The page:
Habitat use, survival, and reproductive success of female Florida mottled ducks (Anas fulvigula fulvigula) using the Everglades Agricultural Area and urban habitats of south-eastern Florida
Type of Degreedissertation
DepartmentForestry and Wildlife Sciences
MetadataShow full item record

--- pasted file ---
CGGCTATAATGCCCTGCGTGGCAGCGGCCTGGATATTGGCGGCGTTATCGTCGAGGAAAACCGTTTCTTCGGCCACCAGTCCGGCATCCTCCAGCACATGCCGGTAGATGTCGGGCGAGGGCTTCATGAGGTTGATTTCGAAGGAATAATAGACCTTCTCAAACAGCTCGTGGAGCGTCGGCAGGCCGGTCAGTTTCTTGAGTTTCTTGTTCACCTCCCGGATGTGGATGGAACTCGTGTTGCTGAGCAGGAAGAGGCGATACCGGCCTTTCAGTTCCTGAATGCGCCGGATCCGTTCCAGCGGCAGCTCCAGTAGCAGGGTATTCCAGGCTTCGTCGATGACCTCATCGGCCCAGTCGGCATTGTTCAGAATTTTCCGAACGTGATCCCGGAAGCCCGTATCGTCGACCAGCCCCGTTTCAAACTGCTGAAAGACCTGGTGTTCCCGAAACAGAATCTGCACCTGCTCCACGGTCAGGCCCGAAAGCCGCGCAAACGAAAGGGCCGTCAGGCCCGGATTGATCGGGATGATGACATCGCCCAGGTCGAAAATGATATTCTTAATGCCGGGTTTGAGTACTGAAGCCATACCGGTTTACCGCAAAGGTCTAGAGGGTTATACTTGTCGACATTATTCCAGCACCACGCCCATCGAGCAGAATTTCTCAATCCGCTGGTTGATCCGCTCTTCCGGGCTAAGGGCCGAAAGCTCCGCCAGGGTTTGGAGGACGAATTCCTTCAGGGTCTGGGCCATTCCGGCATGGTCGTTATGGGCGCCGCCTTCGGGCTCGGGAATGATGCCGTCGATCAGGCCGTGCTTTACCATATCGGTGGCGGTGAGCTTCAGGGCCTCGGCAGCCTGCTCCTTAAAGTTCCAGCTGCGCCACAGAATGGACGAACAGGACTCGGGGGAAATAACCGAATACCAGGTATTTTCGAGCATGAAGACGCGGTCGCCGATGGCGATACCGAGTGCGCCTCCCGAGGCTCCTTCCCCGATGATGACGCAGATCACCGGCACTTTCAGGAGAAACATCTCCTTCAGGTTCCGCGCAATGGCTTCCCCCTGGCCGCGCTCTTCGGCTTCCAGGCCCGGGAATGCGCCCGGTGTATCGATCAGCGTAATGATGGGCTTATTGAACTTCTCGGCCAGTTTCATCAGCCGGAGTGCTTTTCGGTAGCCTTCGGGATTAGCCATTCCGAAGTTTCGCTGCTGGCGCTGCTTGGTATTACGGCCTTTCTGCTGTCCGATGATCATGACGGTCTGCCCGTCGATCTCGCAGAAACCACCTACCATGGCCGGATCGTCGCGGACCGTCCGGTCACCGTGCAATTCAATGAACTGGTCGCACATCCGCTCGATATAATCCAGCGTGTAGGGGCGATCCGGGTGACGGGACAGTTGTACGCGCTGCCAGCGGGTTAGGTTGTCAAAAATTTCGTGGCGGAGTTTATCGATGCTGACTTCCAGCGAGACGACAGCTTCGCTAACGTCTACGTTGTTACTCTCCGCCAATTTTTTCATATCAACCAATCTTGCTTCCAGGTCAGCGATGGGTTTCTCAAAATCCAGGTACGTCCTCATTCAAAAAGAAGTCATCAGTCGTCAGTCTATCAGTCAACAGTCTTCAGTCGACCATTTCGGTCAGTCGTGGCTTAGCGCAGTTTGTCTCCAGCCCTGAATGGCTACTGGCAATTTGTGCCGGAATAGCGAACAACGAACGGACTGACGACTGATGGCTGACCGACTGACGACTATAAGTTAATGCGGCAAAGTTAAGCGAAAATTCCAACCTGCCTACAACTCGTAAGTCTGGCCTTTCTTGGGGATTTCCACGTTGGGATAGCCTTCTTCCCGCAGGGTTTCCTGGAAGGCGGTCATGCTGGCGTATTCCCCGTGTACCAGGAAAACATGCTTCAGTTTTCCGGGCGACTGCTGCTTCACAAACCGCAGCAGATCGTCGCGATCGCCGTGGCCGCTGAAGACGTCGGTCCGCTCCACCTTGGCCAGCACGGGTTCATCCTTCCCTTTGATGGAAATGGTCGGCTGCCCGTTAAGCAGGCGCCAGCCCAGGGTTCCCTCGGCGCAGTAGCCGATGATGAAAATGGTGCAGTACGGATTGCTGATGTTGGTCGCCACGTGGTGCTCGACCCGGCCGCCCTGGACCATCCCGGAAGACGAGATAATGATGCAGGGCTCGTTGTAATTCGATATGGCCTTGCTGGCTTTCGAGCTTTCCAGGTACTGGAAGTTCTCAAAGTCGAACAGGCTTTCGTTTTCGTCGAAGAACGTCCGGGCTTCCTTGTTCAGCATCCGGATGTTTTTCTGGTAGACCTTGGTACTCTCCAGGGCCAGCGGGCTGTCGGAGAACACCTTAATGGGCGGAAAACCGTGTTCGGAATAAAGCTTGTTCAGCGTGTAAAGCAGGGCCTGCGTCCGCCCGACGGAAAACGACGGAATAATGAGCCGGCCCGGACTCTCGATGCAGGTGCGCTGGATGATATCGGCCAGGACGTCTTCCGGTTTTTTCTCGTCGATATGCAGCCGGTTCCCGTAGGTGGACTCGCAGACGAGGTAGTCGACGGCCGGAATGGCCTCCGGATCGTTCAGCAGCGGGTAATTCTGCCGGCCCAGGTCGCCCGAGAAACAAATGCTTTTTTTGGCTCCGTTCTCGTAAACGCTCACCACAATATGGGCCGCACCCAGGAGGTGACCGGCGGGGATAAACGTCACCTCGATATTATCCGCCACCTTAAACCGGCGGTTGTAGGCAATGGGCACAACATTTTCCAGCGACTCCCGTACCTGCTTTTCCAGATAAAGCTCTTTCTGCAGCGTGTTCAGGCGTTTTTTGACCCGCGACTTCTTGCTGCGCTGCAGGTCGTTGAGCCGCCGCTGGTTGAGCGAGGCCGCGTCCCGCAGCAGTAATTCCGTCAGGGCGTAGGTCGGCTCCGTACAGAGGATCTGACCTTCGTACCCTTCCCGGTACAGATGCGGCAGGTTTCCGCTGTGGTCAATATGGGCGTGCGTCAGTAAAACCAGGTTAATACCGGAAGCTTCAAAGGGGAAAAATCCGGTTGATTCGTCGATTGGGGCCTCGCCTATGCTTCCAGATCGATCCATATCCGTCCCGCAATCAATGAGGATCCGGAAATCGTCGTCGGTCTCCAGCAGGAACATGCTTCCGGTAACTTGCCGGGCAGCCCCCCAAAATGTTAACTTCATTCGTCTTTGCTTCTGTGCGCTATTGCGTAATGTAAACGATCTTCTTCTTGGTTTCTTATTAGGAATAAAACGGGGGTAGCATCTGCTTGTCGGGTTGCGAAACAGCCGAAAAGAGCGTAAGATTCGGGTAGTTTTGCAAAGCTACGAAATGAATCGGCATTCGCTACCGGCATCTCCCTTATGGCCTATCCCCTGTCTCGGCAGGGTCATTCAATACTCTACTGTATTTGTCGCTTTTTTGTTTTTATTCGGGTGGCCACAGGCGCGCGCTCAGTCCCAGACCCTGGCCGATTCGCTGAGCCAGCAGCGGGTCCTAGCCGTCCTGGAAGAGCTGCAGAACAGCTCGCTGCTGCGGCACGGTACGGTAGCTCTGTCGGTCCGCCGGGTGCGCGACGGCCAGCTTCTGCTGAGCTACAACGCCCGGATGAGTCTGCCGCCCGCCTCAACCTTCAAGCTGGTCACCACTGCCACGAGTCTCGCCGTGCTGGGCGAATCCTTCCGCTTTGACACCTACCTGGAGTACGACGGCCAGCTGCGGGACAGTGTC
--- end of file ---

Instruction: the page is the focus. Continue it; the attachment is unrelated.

The most recent Conservation Plan for the Florida Mottled Duck identified several areas where knowledge of the species is incomplete. This study was initiated to provide critical information needed for the development of a more comprehensive management plan for Florida mottled ducks (Anas fulvigula fulvigula). I radio-tagged 246 adult female mottled ducks in southeast Florida in order to collect survival, nesting, and habitat use data. I found that median home range sizes of rural females were more than 65 times greater than those of urban females. There was little movement (6%) between urban and rural areas. Urban females mostly used low and high intensity urban habitats. Rural ducks preferred freshwater marshes throughout the year, but selection of other habitat types varied seasonally. Artificial impoundments and reservoirs were particularly important during the post-breeding (1 Aug – 18 Nov) and hunting (19 Nov – 31 Jan) seasons. I found that annual survival was lower for ducks that did not use urban areas (47%) compared to those that did (74%). Daily survival rates were lowest during the breeding season (1 Mar–31 Jul). Females that used Everglades-type habitat during the breeding season had higher seasonal survival rates (78 – 85%) than those that did not (37 – 47%). Differences in hunting season survival for ducks that used non-hunted rural areas (88%) when compared to those that used open (87%) or quota-hunting systems (85%) were minimal. I located and monitored 56 nests in southeast Florida (2009-2011) and also used data from 21 nests found in the Upper St. Johns River Basin (1999–2002) iii during a prior study. Daily nest survival rates did not vary within or among years and were unaffected by density and height of vegetation at the nest and human disturbance parameters. Breeding propensity ranged from 25–56%. Breeding propensities were less than those of other duck species, but our nest success estimate of 28% was greater than most estimates for ducks and is not likely to limit population growth of Florida mottled ducks. My results indicate that female Florida mottled ducks do well in urbanized areas but may benefit from conservation and management of rural habitats, especially during the breeding season.